Objections to Daniel Dennett’s informational meme.

By Sylvain Magne - 2015

http://memelogic.blogspot.com 

Objections to Daniel Dennett’s informational meme.

1 - Why does Dennett define memes as information?

2 - What is information for Dennett?

3 - Does information make for a good unit of selection?

4 - Can information be transferred without codes?

5 - Does information qualify as a replicator?

6 - So what is information?

7 - Is a word a meme?

8 - Copying, Transcoding and Causal Chains

9 - Algorithms and mechanisms.

10 - Abstractness, information and illusions.

11 - Is Dennett’s informational model viable for memetics?

The concept of information seems to agree with the meme idea, and that is why many memeticists equate memes with information. This view is currently championed by Daniel Dennett himself and it is his own arguments that I want to scrutinise here. I myself also assumed that describing memes as information was a fair bet or at least that it would not hurt the meme idea. I came to discover how Dennett insists on describing memes (and genes) as information, to the point where this would be the only right way of describing memes, as opposed to codes for example. This got me thinking. Considering that I define memes as codes myself (link), I was compelled to try and find out whether the concept of information is a better way to describe memes or not. This is my attempt to better understand Dennett’s information and to find out whether information is really fit to serve as a model for memes. Let's start by recalling Dennett's position.

1 - Why does Dennett define memes as information?

If I get his point right, Dennett is attempting to answer an important question. The main problem for memetics still today is to be able to locate precisely the very subject of its study, the memes. Intuitively, many memeticists, including Richard Dawkins himself, have assumed that memes, if anywhere, should be inside our brains. Dennett himself thinks that memes could be inside brains, while still considering that they may also be outside brains.

Others (including myself ) have argued that it is not possible to have brain memes because it conflicts with the definition of the replicator. Indeed replicators have to be copied faithfully and Dennett himself is aware of that. Dennett knows too well that there can be no physical patterns inside brains that can actually be copied via common human interaction.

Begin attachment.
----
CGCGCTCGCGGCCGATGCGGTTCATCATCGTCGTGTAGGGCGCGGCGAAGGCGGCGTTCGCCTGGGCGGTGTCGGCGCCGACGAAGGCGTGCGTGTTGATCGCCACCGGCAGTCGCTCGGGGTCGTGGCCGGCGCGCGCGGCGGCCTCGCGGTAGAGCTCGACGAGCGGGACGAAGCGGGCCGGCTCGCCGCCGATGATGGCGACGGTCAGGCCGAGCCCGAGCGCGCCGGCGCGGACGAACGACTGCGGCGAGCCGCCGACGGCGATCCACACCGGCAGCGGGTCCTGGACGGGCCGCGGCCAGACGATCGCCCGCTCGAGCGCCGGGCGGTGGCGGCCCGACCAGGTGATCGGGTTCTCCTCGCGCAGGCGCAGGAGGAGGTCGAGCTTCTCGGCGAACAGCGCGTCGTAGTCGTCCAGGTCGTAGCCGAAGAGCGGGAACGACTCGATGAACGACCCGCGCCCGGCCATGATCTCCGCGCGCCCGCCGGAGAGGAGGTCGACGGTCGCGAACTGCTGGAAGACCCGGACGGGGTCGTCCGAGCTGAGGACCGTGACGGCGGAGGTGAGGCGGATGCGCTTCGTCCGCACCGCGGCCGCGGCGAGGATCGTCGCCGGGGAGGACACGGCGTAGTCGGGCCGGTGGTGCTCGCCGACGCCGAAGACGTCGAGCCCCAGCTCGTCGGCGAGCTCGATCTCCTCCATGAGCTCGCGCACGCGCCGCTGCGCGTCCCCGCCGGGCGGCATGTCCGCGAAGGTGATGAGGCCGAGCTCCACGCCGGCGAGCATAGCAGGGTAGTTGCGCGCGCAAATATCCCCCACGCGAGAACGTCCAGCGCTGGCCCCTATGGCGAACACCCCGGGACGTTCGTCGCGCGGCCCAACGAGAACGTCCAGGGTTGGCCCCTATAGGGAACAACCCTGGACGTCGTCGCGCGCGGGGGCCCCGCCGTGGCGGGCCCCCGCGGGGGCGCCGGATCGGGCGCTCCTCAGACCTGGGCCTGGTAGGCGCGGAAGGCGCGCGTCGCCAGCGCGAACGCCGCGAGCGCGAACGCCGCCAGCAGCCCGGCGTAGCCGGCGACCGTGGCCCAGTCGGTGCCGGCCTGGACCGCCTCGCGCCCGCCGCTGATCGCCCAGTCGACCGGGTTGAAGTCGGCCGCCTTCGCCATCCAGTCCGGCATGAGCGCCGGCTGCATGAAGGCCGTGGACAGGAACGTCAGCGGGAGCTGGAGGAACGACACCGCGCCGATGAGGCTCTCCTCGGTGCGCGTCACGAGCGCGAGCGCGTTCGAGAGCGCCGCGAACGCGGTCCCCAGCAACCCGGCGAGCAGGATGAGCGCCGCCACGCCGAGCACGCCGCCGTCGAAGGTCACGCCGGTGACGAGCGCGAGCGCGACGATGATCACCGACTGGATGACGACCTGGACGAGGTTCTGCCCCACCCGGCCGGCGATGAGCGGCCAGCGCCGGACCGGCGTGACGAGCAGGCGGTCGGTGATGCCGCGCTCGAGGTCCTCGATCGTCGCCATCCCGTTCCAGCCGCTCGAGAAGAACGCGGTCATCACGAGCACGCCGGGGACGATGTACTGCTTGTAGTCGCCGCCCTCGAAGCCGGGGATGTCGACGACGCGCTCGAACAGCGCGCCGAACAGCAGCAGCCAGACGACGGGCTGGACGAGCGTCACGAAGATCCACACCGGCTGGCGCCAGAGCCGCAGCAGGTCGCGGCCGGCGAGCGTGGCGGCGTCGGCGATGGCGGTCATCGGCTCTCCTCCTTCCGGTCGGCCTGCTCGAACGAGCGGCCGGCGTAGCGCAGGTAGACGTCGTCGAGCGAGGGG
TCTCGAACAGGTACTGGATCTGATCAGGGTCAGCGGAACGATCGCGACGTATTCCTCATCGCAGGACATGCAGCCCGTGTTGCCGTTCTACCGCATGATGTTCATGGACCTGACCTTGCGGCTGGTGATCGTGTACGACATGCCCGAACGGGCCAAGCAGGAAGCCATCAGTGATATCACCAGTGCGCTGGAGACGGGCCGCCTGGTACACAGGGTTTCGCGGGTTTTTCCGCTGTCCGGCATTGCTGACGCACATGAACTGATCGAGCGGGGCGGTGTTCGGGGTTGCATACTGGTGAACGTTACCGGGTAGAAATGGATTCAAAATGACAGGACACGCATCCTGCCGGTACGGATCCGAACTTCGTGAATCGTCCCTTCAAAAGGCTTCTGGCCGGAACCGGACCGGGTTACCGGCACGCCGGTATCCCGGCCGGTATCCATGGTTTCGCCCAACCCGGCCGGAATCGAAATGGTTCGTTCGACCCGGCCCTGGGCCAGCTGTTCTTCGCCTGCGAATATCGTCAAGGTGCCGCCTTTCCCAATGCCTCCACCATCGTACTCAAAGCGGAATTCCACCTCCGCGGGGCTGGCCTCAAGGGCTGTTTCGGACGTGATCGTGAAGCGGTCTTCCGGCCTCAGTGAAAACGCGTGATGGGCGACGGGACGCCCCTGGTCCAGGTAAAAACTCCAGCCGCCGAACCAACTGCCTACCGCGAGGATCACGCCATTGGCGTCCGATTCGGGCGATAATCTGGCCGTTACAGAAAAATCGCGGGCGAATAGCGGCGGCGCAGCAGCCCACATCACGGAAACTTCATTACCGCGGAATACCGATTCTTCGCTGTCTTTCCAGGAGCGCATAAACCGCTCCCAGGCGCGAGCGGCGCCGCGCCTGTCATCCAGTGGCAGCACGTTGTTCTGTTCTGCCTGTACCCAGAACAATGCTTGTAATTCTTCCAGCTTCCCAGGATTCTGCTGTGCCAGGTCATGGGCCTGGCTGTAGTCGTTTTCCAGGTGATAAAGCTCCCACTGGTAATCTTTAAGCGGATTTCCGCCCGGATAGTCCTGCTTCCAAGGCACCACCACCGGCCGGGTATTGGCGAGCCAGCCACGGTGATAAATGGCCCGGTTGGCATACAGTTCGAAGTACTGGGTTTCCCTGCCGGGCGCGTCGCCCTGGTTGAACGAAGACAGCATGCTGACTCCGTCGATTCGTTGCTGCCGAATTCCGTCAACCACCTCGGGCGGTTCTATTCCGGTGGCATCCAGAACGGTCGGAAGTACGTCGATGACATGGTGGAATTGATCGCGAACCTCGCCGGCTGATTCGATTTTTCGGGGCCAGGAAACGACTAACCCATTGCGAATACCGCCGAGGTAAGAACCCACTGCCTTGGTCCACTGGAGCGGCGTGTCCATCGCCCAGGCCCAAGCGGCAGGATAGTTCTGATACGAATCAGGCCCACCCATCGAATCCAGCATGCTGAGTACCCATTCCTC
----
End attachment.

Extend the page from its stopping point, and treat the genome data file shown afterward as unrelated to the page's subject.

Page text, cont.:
Dennett - The New Replicators - 2002 - p5

It is vanishingly unlikely [...] that the brain of Benjamin Franklin, who invented bifocals, and the brains of those of us who wear them should “spell” the idea of bifocals in a common brain-code.

This problem is important for memetics and ought to be resolved. I have offered my own answer to this question (link) but here I want to explore Dennett’s answer. To solve this problem, Dennett suggests that memes are informational abstract entities which have a substrate neutral property. This abstractness would do away with having physical memes in brains, and have informational memes instead which would be independent of their physical reality. Therefore the stuff being copied would not be the patterns inside our brains but instead the information that those patterns code for. Shifting memes from physical entities (or codes) to information would seem to conveniently bypass the issue and fit the definition of the replicator.

Is this a job done? Has Dennett resolved the “memes in brains” issue and found the true nature of memes? Can we now safely claim that memes are informational entities and may reside inside our brains? I would like to raise a few points, put the finger on possible issues with this view, and also point towards alternatives. I will try my best to present Dennett’s ideas faithfully in order to make constructive comments. Please bear in mind that Dennett is still working on these issues himself and may change his mind regarding some of the points, and offer further arguments in the future.

2 - What is information for Dennett?

Most commonly information is understood as a meaningful piece of knowledge, the kind of thing we get from newspapers, teachers or spies. That kind of information has meaning but also, because one piece of information can mean very different things to different people, its content is relative to one’s personal background and interpretation.

A more mathematical definition comes from information theory. In this case, information is the entropy of a particular code. It is unrelated to the meaning of the code and merely measures one single property of that code. This entropic information is not really information as we usually understand it, it is more like a measure of the complexity or unpredictability of the coding of a message.

However, Dennett’s view of information is actually different from those. Dennett has repeatedly referred to memes as being “informational entities” and the following is how Dennett briefly defines information:

Dennett - Intuition Pumps - 2013 - chapter 51 - Herb, Alice, and Hal, the baby

[Information] is an abstract [...] thing that can hop from medium to medium.